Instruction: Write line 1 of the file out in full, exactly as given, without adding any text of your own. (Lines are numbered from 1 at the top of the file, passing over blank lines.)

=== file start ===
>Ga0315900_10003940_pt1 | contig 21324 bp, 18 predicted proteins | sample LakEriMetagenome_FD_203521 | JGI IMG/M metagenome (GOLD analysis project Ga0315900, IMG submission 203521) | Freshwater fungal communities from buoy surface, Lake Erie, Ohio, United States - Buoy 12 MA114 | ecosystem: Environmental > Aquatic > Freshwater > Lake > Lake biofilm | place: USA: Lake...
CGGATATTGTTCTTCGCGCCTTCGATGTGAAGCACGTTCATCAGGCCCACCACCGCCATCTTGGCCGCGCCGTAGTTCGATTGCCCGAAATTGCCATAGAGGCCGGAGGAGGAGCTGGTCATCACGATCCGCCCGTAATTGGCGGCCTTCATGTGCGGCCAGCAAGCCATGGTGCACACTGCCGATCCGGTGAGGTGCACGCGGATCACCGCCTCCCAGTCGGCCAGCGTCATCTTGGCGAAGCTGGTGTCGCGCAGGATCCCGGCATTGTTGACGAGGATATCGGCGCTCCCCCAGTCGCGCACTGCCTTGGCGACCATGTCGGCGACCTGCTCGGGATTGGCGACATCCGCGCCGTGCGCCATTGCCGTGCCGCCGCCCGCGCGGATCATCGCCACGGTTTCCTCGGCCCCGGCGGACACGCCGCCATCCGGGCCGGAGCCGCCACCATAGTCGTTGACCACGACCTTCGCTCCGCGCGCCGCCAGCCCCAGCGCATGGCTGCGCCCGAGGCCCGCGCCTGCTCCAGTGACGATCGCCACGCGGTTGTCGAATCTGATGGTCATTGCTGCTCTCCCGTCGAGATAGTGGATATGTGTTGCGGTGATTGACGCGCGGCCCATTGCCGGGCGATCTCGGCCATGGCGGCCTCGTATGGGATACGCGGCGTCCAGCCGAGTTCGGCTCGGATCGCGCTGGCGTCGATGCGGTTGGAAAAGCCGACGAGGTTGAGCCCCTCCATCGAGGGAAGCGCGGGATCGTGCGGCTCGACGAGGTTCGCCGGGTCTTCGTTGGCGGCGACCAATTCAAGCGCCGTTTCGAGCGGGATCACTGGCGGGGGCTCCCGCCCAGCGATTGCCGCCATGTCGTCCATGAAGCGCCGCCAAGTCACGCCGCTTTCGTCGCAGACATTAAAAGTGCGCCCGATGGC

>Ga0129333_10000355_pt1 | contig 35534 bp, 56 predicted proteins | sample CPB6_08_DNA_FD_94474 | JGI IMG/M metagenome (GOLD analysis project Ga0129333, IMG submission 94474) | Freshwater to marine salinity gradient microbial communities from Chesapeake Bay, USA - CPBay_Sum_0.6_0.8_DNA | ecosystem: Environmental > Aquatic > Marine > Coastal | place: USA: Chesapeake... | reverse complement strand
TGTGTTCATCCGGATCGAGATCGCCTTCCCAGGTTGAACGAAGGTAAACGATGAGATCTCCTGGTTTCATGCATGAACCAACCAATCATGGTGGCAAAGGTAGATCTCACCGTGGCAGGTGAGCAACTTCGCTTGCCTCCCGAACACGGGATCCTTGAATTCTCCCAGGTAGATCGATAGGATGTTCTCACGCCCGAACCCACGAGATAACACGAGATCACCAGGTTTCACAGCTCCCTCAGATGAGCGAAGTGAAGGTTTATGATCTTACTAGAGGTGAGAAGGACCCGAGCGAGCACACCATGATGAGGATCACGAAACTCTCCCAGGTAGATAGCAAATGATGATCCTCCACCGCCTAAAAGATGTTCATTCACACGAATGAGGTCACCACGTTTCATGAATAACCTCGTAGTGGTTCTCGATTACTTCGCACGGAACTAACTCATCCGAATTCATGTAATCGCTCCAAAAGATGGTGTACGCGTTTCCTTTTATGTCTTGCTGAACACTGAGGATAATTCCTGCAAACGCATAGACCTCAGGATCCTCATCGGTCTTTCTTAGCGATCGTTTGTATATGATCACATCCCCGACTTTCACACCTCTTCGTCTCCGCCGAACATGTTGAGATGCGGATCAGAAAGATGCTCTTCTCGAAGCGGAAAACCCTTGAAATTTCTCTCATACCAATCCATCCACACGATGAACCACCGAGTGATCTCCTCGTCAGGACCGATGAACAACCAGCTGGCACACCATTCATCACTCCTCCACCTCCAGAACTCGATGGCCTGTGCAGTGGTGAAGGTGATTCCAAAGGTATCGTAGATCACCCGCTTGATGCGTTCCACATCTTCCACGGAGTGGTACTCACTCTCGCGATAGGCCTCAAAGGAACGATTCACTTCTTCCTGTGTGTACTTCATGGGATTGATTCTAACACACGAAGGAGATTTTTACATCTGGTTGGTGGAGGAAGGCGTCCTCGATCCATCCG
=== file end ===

>Ga0315900_10003940_pt1 | contig 21324 bp, 18 predicted proteins | sample LakEriMetagenome_FD_203521 | JGI IMG/M metagenome (GOLD analysis project Ga0315900, IMG submission 203521) | Freshwater fungal communities from buoy surface, Lake Erie, Ohio, United States - Buoy 12 MA114 | ecosystem: Environmental > Aquatic > Freshwater > Lake > Lake biofilm | place: USA: Lake...